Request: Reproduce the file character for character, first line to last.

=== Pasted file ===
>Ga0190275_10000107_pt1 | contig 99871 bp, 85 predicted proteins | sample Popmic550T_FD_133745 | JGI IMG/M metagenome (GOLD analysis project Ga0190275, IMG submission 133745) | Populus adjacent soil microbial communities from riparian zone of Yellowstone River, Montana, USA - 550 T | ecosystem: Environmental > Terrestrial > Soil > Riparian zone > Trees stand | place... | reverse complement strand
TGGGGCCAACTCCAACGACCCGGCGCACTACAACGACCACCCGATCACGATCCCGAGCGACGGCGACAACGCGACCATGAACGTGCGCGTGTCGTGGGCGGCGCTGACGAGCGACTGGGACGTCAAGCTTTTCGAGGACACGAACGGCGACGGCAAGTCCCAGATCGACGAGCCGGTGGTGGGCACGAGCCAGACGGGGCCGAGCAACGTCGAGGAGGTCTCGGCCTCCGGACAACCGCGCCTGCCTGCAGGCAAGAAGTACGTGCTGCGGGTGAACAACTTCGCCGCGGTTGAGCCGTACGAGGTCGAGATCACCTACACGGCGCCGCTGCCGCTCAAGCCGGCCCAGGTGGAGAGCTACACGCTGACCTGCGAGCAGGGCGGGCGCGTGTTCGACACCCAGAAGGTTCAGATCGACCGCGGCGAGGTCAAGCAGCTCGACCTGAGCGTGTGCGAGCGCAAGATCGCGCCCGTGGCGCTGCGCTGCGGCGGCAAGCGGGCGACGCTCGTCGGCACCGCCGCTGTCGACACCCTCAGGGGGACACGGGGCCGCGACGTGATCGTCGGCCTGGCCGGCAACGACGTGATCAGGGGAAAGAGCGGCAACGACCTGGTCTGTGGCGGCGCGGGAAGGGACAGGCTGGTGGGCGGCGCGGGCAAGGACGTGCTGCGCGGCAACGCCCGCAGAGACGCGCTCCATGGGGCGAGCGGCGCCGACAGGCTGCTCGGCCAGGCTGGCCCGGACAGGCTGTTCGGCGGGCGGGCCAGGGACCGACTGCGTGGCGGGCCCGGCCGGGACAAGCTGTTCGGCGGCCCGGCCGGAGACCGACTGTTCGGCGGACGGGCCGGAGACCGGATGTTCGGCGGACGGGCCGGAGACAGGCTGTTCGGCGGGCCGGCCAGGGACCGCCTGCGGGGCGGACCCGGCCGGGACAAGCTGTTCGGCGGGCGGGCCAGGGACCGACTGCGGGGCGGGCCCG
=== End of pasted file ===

>Ga0190275_10000107_pt1 | contig 99871 bp, 85 predicted proteins | sample Popmic550T_FD_133745 | JGI IMG/M metagenome (GOLD analysis project Ga0190275, IMG submission 133745) | Populus adjacent soil microbial communities from riparian zone of Yellowstone River, Montana, USA - 550 T | ecosystem: Environmental > Terrestrial > Soil > Riparian zone > Trees stand | place... | reverse complement strand
TGGGGCCAACTCCAACGACCCGGCGCACTACAACGACCACCCGATCACGATCCCGAGCGACGGCGACAACGCGACCATGAACGTGCGCGTGTCGTGGGCGGCGCTGACGAGCGACTGGGACGTCAAGCTTTTCGAGGACACGAACGGCGACGGCAAGTCCCAGATCGACGAGCCGGTGGTGGGCACGAGCCAGACGGGGCCGAGCAACGTCGAGGAGGTCTCGGCCTCCGGACAACCGCGCCTGCCTGCAGGCAAGAAGTACGTGCTGCGGGTGAACAACTTCGCCGCGGTTGAGCCGTACGAGGTCGAGATCACCTACACGGCGCCGCTGCCGCTCAAGCCGGCCCAGGTGGAGAGCTACACGCTGACCTGCGAGCAGGGCGGGCGCGTGTTCGACACCCAGAAGGTTCAGATCGACCGCGGCGAGGTCAAGCAGCTCGACCTGAGCGTGTGCGAGCGCAAGATCGCGCCCGTGGCGCTGCGCTGCGGCGGCAAGCGGGCGACGCTCGTCGGCACCGCCGCTGTCGACACCCTCAGGGGGACACGGGGCCGCGACGTGATCGTCGGCCTGGCCGGCAACGACGTGATCAGGGGAAAGAGCGGCAACGACCTGGTCTGTGGCGGCGCGGGAAGGGACAGGCTGGTGGGCGGCGCGGGCAAGGACGTGCTGCGCGGCAACGCCCGCAGAGACGCGCTCCATGGGGCGAGCGGCGCCGACAGGCTGCTCGGCCAGGCTGGCCCGGACAGGCTGTTCGGCGGGCGGGCCAGGGACCGACTGCGTGGCGGGCCCGGCCGGGACAAGCTGTTCGGCGGCCCGGCCGGAGACCGACTGTTCGGCGGACGGGCCGGAGACCGGATGTTCGGCGGACGGGCCGGAGACAGGCTGTTCGGCGGGCCGGCCAGGGACCGCCTGCGGGGCGGACCCGGCCGGGACAAGCTGTTCGGCGGGCGGGCCAGGGACCGACTGCGGGGCGGGCCCG